What is the National START (Sobriety, Treatment, and Recovery Teams) Model?

This brief was developed in partnership with Children and Family Futures. For additional information about START, visit: Sobriety Treatment and Recovery Teams. For additional information about substance use disorder and child welfare, see Casey Family Programs resources on the topic.

Families affected by substance use disorders and involved in the child welfare system face a variety of complex challenges. Children of parents with substance use disorder are more likely to be removed from parental care, less likely to be reunified, and experience lengthier out-of-home placements and delayed permanency.1,2,3 This brief provides an overview of the Sobriety Treatment and Recovery Teams (START) program — an evidence-based child welfare service delivery model for families that is aimed at keeping children safely with their parent(s) whenever possible through achieving parental sobriety and recovery, and family stability. 

The START model

START pairs a child welfare worker and a family mentor to support families identified during a child protection assessment or investigation as needing ongoing services due to parental substance use. (The model refers to the pairing as a dyad.) When implemented with fidelity, START has shown improved outcomes for children and families. The model uses a variety of strategies — early identification of eligible families, rapid access to services, peer supports, intensive case management — to promote collaboration and systems-level change within and between child welfare agencies, substance use and mental health treatment providers, the judicial system, and other family-serving entities. 

The goals of START are to: 

  • Ensure child safety and well-being.
  • Prevent and/or decrease out-of-home placements. 
  • Increase parental recovery. 
  • Increase parenting capacity and family stability. 
  • Reduce repeat child maltreatment. 
  • Improve system capacity for collaborative, timely, and targeted services.

At the heart of the START model is the spirit of engaging families with compassion, understanding, equity, and hope for recovery. This philosophy is woven throughout — from supporting and holding each other accountable as a collaborative team, to empowering each member of the family unit. 

Peer support

To form the START dyad, a caseworker is paired with a family mentor — an individual in long-term recovery who has lived experience with the child welfare system. Family mentors bring a unique and invaluable skill set by virtue of their recovery experience and willingness to share it with families and other team members. The mentors serve as both advocate and role model — a personification of hope and inspiration, a living example of recovery.4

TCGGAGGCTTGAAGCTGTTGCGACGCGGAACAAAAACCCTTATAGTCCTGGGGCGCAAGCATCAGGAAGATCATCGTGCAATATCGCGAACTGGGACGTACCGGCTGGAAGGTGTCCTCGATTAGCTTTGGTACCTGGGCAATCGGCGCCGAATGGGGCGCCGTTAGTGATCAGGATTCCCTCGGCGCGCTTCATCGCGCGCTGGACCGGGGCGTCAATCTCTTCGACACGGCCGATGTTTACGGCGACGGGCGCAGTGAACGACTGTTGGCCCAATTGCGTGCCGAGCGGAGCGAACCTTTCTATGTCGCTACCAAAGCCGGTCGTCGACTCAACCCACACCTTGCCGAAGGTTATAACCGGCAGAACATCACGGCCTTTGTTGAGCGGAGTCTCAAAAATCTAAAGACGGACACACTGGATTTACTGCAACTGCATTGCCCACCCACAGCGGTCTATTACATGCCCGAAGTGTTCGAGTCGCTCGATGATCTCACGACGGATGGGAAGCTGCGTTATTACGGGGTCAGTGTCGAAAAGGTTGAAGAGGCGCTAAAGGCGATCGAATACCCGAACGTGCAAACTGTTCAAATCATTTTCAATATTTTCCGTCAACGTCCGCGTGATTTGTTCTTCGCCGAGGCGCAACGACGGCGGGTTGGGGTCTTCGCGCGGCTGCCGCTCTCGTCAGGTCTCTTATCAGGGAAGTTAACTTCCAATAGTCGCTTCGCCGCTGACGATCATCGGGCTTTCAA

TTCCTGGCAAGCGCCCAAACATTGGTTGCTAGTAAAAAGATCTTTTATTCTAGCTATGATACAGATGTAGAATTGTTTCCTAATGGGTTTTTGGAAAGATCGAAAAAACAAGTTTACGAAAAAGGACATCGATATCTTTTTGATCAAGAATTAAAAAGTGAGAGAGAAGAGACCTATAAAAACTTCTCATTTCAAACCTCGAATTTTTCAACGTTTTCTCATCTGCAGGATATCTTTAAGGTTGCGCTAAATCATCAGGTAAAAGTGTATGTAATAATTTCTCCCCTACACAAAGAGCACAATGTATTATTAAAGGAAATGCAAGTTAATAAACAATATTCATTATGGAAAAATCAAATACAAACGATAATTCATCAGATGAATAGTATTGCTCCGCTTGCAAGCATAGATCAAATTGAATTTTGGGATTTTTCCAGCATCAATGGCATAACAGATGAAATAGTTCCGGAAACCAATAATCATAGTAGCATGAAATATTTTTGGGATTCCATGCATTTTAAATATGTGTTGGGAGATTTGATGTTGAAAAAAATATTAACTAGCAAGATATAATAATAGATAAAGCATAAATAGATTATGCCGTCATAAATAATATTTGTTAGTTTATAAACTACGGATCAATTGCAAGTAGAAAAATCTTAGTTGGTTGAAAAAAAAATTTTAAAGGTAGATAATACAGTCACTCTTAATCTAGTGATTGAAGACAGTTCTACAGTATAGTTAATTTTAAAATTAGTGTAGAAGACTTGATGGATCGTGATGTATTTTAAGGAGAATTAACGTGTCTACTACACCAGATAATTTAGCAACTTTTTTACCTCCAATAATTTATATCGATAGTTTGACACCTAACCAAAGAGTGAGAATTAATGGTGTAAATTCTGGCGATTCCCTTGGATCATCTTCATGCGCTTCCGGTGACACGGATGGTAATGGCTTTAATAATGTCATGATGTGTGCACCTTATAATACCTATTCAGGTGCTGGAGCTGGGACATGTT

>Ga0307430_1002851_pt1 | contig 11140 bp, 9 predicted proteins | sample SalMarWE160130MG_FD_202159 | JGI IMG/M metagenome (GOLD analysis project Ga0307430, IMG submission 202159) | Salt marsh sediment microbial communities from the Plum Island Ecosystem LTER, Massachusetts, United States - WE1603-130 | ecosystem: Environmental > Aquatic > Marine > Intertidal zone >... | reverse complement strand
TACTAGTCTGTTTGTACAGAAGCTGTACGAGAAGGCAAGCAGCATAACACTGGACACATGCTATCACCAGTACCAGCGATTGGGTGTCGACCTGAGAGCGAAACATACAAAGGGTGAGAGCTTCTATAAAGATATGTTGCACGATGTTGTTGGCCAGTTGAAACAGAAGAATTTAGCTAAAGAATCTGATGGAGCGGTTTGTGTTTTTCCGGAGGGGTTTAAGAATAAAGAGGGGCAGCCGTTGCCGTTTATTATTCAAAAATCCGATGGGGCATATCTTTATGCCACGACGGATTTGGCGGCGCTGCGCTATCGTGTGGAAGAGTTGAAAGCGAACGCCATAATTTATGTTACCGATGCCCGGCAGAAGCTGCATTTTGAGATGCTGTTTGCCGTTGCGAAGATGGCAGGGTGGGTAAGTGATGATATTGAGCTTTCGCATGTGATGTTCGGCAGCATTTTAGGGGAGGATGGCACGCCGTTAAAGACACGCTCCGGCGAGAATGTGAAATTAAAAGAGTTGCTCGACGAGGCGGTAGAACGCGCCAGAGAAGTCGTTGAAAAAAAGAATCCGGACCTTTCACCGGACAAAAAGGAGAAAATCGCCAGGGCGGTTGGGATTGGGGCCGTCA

START has undergone rigorous evaluation described in at least a dozen peer-reviewed publications. Outcomes from this collective body of evidence show that when implemented with fidelity:

  • Children whose families were served through START entered out-of-home placement at half the rate of children from a matched comparison group (21% vs. 42%).5
  • At case closure, more than 75% of children whose families were served through START remained with or reunified with their parent(s).5
  • Mothers in START had higher rates of sobriety and early recovery than a matched comparison group (66% vs. 37%).5
  • At 12 months post-intervention, more children whose families were served in START remained free from both out-of-home placement and recurrence of maltreatment as compared to children whose parents who received usual child welfare services (68.5% vs. 56%).6
  • At 12 months post-intervention, more Black children whose families were served in START remained free of out-of-home placement and child abuse and neglect than Black children whose parents were served in treatment as usual (80.6% vs. 56%).7
  • Parents in START who received medication for opioid use disorders (MOUD) retained child custody at a higher rate than those with opioid use who did not receive MOUD (75% vs. 52%). Every additional month of medication increased the likelihood of children remaining with their parents at the end of the case by 10%.8
  • For every dollar spent on START, jurisdictions saved an estimated $2.22 on costs associated with out-of-home placement.5

Jurisdictions also benefit from structural and practice improvements throughout the course of START implementation, such as:

  • Quick access to substance use disorder treatment services.  
  • More parents entering and staying in treatment.  
  • Improved collaboration with community treatment providers.  
  • Fewer children entering out-of-home care.  
  • Workforce skilled in engaging and supporting families affected by substance use disorder.
  • Applying the spirit of START — engaging families with compassion, understanding, and hope — to all families served through the system.

Essential components

Replication of an evidence-based model requires having a well-defined structure and high standards of practice. START divides its 11 essential components into two fidelity categories: structural and practice.